Quito, Ecuador, December 11, 2017 (PAHO / WHO) - Expanding access and health coverage to the entire population will improve health and development, said Pan American Health Organization Director Carissa F. Etienne at the opening of a regional meeting today on universal health coverage.
Some 200 political leaders, representatives of civil society and experts from 30 countries of the Americas are participating in the high-level regional meeting in Quito on universal health. It was organized by PAHO in collaboration with the Government of Ecuador.
Etienne said "The generation of alliances is key to achieve universal health without leaving anyone behind", and called to "empower people and communities" to be part of the change necessary to achieve health for all.
The meeting aims to debate the future of health systems, and forge strategic alliances to transform health systems to achieve the goal of Universal Health Coverage by 2030, which countries committed to as part of the new Agenda for Sustainable Development of the United Nations, and as part of various strategies of PAHO and the World Health Assembly.
Universal health means that all people, especially those in a situation of special vulnerability, no matter where they live, have access to effective and quality health care, and are protected from financial difficulties when they need health care.
In Latin America and the Caribbean, 30% of the population does not have access to health care for economic reasons and 21% do not seek care due to geographical barriers. "Increasing the number of people with coverage and access to health will generate positive results in the health of the population, but also economic progress and prosperity," said Etienne, highlighting the need to "look for innovative solutions to respond in the context of the 21st century."
The Minister of Health of Ecuador, Verónica Espinosa, said that "the Constitution of Ecuador guarantees health as a right" and stressed that the health system of the country has a family and community approach that positions the user at the center of attention.
Espinosa shared the experience of the Barrio del Médico strategy, an initiative for door-to-door recruitment of the most vulnerable groups to improve their health and prevent disease. The Barrio del Médico team includes a primary health care technician, which allows linking the health system with the community.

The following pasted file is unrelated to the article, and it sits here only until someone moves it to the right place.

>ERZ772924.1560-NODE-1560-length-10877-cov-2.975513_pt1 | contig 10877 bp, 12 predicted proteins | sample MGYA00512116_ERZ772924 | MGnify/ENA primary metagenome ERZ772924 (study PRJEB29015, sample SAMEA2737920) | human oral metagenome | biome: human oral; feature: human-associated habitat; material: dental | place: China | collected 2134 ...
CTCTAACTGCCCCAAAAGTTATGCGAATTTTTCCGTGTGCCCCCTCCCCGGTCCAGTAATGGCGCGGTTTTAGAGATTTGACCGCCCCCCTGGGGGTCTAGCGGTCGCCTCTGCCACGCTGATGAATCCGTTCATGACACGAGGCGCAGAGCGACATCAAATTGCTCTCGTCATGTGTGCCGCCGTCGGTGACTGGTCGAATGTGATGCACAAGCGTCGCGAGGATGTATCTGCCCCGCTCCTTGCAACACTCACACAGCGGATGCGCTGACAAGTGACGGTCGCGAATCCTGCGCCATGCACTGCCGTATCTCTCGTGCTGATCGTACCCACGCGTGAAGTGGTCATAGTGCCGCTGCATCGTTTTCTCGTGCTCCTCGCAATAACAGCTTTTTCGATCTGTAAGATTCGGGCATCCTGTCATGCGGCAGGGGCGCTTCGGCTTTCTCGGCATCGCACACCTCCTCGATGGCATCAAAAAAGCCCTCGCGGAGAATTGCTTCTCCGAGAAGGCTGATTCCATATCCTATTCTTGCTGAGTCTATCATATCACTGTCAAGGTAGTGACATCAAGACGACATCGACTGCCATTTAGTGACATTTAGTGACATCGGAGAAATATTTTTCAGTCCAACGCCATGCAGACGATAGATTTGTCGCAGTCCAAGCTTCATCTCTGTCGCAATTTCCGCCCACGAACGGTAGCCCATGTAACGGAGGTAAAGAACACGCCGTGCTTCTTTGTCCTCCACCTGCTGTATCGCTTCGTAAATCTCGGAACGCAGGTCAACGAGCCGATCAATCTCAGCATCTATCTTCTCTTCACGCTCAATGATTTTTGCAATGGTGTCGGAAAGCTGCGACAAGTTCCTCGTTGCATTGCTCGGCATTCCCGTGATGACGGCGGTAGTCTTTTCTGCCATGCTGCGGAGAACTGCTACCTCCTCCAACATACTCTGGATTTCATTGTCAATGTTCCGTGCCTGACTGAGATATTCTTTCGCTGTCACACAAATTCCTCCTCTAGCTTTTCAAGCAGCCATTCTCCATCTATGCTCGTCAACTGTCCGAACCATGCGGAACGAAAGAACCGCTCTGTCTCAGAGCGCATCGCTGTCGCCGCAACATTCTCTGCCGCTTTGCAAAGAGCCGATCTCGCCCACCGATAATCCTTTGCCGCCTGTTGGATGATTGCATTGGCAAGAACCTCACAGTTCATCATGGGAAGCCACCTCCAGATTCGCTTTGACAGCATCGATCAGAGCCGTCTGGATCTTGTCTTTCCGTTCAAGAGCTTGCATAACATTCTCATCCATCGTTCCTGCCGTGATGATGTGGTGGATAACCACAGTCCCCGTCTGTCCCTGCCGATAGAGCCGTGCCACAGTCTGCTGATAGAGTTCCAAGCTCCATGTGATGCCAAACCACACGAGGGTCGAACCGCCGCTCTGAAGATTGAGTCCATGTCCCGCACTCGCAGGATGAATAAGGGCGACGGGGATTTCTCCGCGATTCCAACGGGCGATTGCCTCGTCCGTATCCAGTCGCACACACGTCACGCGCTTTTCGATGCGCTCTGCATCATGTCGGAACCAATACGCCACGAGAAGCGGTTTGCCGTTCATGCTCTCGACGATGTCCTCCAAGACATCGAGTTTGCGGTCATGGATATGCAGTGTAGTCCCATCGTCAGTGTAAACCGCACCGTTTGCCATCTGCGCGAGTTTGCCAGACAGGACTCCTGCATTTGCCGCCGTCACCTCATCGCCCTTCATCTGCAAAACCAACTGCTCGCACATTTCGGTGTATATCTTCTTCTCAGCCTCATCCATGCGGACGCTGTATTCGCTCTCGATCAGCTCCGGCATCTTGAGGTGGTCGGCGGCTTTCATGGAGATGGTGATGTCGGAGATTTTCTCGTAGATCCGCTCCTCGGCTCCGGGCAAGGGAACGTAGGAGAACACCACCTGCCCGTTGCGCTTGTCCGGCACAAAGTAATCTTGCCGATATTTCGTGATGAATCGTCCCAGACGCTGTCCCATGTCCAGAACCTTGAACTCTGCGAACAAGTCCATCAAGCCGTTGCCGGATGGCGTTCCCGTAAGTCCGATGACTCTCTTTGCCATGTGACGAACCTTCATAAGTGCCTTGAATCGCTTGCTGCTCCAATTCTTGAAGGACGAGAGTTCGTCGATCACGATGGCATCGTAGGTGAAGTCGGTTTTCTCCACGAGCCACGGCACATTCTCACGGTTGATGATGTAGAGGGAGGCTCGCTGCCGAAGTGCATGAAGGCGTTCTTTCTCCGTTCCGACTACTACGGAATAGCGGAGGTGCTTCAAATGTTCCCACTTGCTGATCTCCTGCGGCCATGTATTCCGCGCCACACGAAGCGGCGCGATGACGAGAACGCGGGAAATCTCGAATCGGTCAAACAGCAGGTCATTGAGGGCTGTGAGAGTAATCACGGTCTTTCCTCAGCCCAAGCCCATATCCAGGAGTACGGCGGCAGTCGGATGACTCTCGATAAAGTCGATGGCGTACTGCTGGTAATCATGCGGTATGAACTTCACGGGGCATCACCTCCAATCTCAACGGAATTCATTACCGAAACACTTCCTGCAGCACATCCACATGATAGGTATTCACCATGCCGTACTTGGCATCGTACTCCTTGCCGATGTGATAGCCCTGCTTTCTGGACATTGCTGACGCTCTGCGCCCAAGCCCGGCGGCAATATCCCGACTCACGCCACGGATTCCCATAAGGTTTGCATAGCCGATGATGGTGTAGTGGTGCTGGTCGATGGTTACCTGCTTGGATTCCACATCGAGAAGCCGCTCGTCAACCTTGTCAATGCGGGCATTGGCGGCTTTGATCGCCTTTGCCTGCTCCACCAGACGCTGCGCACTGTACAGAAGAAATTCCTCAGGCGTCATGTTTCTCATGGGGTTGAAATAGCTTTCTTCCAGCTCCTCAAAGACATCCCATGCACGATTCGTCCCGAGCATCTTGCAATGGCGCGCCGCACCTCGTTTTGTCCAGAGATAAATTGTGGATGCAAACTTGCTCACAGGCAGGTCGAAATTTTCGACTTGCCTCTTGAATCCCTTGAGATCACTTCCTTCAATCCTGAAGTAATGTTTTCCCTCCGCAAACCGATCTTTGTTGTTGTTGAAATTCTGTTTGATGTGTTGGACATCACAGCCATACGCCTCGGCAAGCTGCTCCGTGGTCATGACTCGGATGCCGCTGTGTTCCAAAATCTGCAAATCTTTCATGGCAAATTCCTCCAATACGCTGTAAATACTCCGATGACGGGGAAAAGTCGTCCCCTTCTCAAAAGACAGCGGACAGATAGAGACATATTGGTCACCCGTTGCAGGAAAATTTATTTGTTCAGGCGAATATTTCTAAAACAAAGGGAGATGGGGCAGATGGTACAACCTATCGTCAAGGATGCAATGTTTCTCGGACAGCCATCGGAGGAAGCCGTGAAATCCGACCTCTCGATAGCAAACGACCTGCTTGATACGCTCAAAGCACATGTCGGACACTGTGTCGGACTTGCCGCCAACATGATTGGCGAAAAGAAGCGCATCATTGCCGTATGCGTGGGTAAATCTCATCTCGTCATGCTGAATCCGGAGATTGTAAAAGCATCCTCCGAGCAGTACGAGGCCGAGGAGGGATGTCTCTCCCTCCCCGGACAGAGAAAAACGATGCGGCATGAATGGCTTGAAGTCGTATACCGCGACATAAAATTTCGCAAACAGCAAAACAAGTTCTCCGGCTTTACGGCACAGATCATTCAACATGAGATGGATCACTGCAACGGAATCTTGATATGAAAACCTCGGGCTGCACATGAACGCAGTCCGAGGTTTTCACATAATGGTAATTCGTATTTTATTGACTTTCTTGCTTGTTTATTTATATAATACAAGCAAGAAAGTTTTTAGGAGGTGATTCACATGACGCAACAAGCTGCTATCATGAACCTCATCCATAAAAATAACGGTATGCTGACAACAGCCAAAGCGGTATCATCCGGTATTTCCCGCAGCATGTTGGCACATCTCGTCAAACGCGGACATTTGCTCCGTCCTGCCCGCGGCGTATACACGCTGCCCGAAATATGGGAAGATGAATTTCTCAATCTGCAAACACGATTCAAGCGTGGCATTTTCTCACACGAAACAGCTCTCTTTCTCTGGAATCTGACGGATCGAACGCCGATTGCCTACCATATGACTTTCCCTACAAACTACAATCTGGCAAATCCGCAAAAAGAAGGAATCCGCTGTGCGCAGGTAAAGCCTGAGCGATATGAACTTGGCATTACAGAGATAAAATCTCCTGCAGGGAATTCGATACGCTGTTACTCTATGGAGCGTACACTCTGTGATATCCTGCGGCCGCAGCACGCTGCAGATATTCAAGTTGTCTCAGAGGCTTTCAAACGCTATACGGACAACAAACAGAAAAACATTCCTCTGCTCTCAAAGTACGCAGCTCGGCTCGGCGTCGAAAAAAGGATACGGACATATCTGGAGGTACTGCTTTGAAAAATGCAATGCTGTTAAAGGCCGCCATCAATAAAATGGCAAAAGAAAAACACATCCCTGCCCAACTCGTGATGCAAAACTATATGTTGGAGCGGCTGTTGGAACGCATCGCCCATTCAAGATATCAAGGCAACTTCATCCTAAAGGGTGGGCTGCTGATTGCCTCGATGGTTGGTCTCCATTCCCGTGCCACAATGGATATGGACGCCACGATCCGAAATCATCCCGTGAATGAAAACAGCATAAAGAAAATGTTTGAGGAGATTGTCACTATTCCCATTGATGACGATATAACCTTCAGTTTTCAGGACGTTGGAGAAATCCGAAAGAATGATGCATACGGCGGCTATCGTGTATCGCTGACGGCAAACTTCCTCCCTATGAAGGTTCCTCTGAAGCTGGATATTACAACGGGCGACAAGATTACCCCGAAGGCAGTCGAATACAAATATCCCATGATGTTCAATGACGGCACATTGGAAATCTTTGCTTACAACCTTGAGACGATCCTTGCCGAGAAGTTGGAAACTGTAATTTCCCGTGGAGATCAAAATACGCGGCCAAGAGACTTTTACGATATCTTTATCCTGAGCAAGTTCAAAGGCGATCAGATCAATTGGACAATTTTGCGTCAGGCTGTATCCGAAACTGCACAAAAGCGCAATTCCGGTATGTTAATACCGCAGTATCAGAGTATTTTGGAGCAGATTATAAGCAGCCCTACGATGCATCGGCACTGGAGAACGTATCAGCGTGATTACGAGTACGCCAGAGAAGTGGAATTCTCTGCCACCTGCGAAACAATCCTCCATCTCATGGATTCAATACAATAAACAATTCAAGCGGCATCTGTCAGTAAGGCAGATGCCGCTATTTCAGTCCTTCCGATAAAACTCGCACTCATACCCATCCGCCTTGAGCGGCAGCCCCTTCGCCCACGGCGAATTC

"Medicine does not belong only to doctors," said Espinosa, asking delegates to "continue to strengthen strategic alliances and share experiences and lessons learned that support the decision-making of the states." The Barrio Medico Strategy, she said, was inspired by experiences from Brazil, Venezuela and Cuba.
Mariano Nascone, Director of Social Affairs of the Union of South American Nations (Unasur), venue of the meeting, said that active social inclusion policies of the States can contribute to achieving universal health in the most unequal region of the world. "We have learned that in times of economic recession, health cannot be the variable to tighten, doing this constricts the quality of life of people and the development of countries," he said.
The meeting, Universal health in the 21st century: 40 years of Alma-Ata takes place on the eve of World Universal Coverage Day (December 12) and 40 years after the first international conference on primary health care held in 1978 in Alma-Ata, Kazakhstan. That meeting, and the Declaration of Alma-Ata, promoted the values of the right to health, equity and solidarity, and changed the way health services were organized, expanding the medical model to include social and economic factors, and recognizing that actions of numerous sectors, such as NGOs, could improve the health of the population.
Advances since Alma-Ata
Forty years after the Declaration of Alma-Ata, the countries of the Americas have advanced toward universal coverage and access to health, and toward improving the quality of health services, access to essential medicines and the availability of technology to save lives. However, each country has its specific needs and many challenges remain.
The Director of PAHO, who is also the Regional Director for the Americas of the World Health Organization (WHO), clarified that expanding coverage and access to health cannot be seen only in financial terms. "We have to ensure that resources are used efficiently and fairly," she said.
The meeting is expected to launch an advocacy movement tomorrow to analyze the challenges and gaps in advancing universal health in the Americas in 2018, and to prepare recommendations that can contribute to achieving access and health coverage for all in 2030.